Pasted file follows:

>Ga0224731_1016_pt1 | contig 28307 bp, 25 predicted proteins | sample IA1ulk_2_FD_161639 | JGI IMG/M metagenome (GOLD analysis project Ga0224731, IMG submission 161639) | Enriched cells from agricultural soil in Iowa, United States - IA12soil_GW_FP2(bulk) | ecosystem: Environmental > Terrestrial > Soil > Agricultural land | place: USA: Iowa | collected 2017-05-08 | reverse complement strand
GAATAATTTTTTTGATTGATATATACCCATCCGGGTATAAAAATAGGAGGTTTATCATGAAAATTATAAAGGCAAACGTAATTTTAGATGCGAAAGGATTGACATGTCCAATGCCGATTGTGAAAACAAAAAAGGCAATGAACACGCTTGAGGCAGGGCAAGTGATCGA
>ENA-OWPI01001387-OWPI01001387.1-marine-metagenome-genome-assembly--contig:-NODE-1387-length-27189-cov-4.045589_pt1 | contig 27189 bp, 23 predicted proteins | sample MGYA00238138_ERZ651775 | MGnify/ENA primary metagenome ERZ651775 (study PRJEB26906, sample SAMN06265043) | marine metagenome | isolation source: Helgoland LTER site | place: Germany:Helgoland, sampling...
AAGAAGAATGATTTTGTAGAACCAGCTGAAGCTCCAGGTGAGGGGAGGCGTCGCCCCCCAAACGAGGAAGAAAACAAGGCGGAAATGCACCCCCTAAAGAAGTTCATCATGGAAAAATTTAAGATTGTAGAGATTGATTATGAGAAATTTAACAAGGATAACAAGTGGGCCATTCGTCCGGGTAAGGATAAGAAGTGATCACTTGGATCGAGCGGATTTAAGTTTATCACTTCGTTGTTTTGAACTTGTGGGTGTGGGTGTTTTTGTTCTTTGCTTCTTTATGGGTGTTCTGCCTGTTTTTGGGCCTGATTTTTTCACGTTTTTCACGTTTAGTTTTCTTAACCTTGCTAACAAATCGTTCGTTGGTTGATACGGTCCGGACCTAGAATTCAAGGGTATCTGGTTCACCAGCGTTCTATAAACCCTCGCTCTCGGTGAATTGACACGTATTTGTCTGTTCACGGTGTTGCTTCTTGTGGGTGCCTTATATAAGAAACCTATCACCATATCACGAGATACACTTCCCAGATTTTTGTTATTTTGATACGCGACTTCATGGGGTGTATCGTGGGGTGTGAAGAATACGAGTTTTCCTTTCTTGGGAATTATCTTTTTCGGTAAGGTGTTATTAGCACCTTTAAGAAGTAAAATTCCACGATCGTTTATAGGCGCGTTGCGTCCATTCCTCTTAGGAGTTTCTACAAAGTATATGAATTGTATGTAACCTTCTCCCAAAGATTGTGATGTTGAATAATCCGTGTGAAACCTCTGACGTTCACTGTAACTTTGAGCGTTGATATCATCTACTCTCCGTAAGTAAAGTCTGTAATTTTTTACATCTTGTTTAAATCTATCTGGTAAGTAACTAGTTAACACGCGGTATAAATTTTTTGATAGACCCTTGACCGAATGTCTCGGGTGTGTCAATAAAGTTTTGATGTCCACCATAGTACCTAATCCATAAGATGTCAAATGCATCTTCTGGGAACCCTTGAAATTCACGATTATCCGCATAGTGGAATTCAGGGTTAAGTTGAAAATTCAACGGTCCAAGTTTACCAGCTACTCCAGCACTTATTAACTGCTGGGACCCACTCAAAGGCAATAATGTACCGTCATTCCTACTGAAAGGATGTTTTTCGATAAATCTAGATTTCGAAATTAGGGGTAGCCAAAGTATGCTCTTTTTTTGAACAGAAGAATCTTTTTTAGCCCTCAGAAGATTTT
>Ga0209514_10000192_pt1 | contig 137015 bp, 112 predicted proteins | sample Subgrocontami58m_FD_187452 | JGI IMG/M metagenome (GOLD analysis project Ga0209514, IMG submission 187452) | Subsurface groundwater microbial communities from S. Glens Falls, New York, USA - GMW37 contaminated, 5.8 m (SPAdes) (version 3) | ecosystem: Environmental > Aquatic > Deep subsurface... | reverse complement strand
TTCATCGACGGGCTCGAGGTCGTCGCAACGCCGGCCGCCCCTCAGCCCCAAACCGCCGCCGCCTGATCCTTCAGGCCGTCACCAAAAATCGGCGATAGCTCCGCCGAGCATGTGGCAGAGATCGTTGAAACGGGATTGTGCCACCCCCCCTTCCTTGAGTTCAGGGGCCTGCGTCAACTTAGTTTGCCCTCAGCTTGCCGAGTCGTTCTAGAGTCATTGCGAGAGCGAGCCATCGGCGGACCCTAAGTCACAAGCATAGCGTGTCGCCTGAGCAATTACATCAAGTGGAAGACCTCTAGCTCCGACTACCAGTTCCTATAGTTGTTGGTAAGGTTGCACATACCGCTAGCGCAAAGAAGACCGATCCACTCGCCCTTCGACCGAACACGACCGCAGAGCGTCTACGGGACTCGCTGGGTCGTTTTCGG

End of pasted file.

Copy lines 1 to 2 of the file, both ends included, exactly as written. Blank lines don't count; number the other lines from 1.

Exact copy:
>Ga0224731_1016_pt1 | contig 28307 bp, 25 predicted proteins | sample IA1ulk_2_FD_161639 | JGI IMG/M metagenome (GOLD analysis project Ga0224731, IMG submission 161639) | Enriched cells from agricultural soil in Iowa, United States - IA12soil_GW_FP2(bulk) | ecosystem: Environmental > Terrestrial > Soil > Agricultural land | place: USA: Iowa | collected 2017-05-08 | reverse complement strand
GAATAATTTTTTTGATTGATATATACCCATCCGGGTATAAAAATAGGAGGTTTATCATGAAAATTATAAAGGCAAACGTAATTTTAGATGCGAAAGGATTGACATGTCCAATGCCGATTGTGAAAACAAAAAAGGCAATGAACACGCTTGAGGCAGGGCAAGTGATCGA